There are various motivations why groups, and the individuals within them, engage in a threesome.
In the case of one college senior– call her Linda, as she requested anonymity– the reason she engaged in a threesome in her junior year with a male and female friend was different than that of her friend’s. “I had been thinking about it for a while and the time and the guy was right… the one thing that pushed me over the edge was that I didn’t want to look lame, I wanted to be that person who was down for whatever,” said Linda. For her [girl] friend, Linda said it was about getting back at her ex-boyfriend.
Many people engaging in threesomes are young and single like Linda and her friends. But a good number are couples who do it for their relationship. A woman who would not reveal her name but calls herself BoredHouseWifey on the forum-based site Experienceproject.com, arranged a threesome, in part because of personal curiosity, but primarily as a birthday gift for her husband. This concept of gift-giving is a frequent theme in threesomes. In 1998, the late Dr. Arno Karlen, a psychoanalyst, conducted extensive research on threesomes, and published his work in the form of a book called Threesomes: Studies of Sex Power and Intimacy. In Chapter 7, Karlen wrote: “Accounts of threesomes as sexual gifts popped up regularly in this study. Usually it was a woman bringing another woman… to a man she liked…”
Couples also engage in threesomes for other reasons. “Some couples I’ve worked with, they’ve looked at bringing in a third person in feeling like they need to spice up the relationship, bring a different energy or perspective,” said Monica Levine, a clinical social worker and sex therapist. “It’s a sense of experimentation, adventure, they felt they’ve exhausted the physicalities, dimensions of their relationship.”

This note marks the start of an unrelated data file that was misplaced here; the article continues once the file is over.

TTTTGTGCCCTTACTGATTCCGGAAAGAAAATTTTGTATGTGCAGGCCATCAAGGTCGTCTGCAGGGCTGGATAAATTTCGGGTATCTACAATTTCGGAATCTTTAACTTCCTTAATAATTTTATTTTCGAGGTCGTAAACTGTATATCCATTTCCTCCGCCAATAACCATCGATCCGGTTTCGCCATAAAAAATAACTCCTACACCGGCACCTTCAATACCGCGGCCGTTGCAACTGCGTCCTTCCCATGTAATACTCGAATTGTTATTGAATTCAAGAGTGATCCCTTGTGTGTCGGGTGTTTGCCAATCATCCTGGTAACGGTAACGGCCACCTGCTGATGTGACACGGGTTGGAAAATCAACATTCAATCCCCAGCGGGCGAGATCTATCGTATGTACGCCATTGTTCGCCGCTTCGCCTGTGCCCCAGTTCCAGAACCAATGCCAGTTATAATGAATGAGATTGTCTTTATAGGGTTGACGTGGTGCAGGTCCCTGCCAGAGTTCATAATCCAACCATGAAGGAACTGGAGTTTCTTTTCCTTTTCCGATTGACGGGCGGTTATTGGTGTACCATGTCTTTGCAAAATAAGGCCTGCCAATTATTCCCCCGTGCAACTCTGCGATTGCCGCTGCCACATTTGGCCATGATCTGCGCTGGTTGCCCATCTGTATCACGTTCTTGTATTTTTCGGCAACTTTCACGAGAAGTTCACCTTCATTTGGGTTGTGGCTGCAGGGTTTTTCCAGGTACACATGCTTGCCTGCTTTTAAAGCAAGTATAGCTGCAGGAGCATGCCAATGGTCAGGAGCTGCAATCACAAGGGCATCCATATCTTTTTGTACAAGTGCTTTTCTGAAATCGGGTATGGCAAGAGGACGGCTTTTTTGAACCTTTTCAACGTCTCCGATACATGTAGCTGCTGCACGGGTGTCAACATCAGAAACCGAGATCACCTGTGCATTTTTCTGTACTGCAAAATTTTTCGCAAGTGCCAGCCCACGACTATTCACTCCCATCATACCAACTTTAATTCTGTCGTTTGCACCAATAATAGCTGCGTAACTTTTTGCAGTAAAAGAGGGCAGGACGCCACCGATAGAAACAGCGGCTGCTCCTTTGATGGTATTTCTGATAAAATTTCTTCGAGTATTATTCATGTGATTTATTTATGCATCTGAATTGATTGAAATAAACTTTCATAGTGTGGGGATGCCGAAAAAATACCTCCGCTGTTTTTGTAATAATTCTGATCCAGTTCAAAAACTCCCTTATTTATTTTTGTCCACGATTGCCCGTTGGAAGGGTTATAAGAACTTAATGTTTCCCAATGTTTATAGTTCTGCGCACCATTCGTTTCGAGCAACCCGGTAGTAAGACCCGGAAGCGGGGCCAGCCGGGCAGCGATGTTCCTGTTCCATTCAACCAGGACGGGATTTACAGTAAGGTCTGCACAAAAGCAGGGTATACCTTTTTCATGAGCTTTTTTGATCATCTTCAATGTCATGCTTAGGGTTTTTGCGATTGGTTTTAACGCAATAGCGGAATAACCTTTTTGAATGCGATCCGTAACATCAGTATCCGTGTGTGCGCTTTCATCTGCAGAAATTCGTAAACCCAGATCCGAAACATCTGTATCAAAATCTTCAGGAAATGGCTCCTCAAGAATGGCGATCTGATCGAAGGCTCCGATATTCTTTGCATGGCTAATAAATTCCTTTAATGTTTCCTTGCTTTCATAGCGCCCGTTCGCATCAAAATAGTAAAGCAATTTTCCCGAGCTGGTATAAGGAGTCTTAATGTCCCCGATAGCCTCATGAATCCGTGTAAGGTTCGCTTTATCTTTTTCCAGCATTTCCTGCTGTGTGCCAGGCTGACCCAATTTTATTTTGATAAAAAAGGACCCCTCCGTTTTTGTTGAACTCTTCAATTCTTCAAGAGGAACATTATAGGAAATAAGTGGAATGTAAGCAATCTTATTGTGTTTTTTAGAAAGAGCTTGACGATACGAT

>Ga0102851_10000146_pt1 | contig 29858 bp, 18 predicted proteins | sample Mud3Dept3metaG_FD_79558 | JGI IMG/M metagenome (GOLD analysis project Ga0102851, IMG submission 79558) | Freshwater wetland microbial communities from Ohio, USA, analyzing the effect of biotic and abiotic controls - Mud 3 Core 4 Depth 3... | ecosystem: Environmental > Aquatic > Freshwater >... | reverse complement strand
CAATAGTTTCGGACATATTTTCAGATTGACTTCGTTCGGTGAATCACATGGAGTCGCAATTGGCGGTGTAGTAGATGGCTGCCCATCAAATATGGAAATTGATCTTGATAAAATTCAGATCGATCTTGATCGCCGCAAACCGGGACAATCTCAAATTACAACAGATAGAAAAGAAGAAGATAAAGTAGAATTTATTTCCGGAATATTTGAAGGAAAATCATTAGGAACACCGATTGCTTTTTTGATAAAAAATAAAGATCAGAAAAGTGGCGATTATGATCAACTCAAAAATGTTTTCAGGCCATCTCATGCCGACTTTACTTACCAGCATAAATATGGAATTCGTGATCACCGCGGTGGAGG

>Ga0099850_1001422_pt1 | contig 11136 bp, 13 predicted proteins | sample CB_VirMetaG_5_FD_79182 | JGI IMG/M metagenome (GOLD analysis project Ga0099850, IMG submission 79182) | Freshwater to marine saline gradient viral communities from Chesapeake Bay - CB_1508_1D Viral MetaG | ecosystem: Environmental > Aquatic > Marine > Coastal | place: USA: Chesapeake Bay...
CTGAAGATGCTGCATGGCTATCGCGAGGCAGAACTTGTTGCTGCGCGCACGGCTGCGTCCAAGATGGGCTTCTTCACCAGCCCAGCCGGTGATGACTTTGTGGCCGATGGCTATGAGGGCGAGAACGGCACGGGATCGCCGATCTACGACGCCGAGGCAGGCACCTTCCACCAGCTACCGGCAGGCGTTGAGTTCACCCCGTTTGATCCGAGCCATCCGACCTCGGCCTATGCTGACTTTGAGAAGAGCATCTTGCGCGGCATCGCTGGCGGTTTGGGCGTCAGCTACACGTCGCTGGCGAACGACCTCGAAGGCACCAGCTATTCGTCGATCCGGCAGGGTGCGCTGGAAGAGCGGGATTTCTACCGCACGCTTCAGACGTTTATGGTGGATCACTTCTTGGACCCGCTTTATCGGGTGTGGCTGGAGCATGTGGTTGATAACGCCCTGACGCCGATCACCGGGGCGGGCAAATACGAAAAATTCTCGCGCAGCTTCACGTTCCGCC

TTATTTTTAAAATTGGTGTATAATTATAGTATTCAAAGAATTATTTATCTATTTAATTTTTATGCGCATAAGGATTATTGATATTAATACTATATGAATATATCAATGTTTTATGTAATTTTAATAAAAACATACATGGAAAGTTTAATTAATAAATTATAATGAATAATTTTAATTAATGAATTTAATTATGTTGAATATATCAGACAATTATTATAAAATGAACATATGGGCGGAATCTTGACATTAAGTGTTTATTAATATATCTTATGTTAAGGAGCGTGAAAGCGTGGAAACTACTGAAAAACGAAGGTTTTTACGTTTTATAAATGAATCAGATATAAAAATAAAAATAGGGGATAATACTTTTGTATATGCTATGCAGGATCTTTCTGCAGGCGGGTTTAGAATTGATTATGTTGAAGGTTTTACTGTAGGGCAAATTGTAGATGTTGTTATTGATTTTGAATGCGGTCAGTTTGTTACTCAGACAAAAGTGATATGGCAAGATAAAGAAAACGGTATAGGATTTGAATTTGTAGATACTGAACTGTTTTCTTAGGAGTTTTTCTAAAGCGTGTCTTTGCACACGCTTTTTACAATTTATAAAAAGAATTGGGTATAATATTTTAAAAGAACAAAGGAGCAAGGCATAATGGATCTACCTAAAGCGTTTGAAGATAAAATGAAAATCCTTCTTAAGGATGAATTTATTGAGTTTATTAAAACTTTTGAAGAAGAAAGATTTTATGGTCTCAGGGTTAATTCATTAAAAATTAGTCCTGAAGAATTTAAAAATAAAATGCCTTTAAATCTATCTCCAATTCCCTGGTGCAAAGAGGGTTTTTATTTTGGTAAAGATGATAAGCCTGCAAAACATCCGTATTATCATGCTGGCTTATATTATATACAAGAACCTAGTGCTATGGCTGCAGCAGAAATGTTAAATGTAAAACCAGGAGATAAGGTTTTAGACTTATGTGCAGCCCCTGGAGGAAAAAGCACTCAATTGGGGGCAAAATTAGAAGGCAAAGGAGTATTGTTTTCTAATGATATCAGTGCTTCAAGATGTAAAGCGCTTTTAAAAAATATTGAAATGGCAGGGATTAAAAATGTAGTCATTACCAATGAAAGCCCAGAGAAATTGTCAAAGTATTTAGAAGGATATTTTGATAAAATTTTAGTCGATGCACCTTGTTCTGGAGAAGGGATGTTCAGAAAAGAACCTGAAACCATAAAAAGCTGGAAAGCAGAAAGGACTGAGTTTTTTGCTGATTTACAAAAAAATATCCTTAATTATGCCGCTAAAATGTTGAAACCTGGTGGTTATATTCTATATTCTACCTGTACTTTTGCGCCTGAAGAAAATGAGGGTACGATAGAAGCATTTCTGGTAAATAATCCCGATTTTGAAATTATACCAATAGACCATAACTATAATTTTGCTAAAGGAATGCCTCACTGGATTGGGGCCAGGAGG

Often there are more psychological reasons/motivations going on behind the scenes, such as a search for self-assurance or, as BarbaraKanal mentioned, the tactic of triangling a relationship– adding a third person to “diffuse the intensity” between oneself and their primary partner as a way of ensuring their attachment to them.
The only clear indication that someone might be willing/interested to engage in threesomes is their level of open-mindedness and libido. “People with very strong libidos need more adventure so tend to have threesomes, go to nude bars, be simulated by hardcore porn,” said Kanal.
In his study, Arno Karlen did find parallels in how his subjects were raised, what and when their first exposure to sexual intimacy was like, family dynamics, etc. He found that many people who’d engaged in threesomes or triads– longer term relations– had had troubled childhoods, on some level.
One person who falls into this category is Kimberly Harrington, an 18-year-old with a very promiscuous past. Her family moved to New York City from a small town in Kansas and she began ninth grade as a 13-year-old. She soon became friends with people much older than herself, becoming exposed to the world of sex, drugs, and alcohol. She lost her virginity at age 14, and entered a negative cycle; she would sneak out to have sex and party, her parents would get furious with her, she would have sex to cope with their anger, and they would get mad that she was a ‘slut’. She ran away often, and many of these nights away from home led to things like threesomes and sex with strangers who were usually much older than herself. She’s gone to therapy for her apparent sex addiction and has stabilized her life; she and her boyfriend are currently scouring Craigslist for a woman to join them in bed– which would be her first threesome with another female.
Kimberly is an extreme case; her issues led her down a promiscuous path that unsurprisingly included threesomes. But there are plenty of people more like Derick, a 33-year-old Pennsylvania native who withheld his last name. Derick, who never drinks (beyond wine with dinner) or has done drugs, and has a good relationship with his family, has had two male-female-male threesomes (one while in college and one in his 20s with a married couple) and two threesomes with himself and two women (college).
Ester and Joel are two other people with very different stories. Both were raised in middle class, religious families– hers Catholic, his Seventh Day Adventist. But her parents were restrictive. She’d sneak out and lie to go to parties or clubs. She lost her virginity at age 18 with her boyfriend, and she has only had three sexual partners in her lifetime. Ester’s still-married parents were always intimate and she has a very warm relationship with them and her siblings.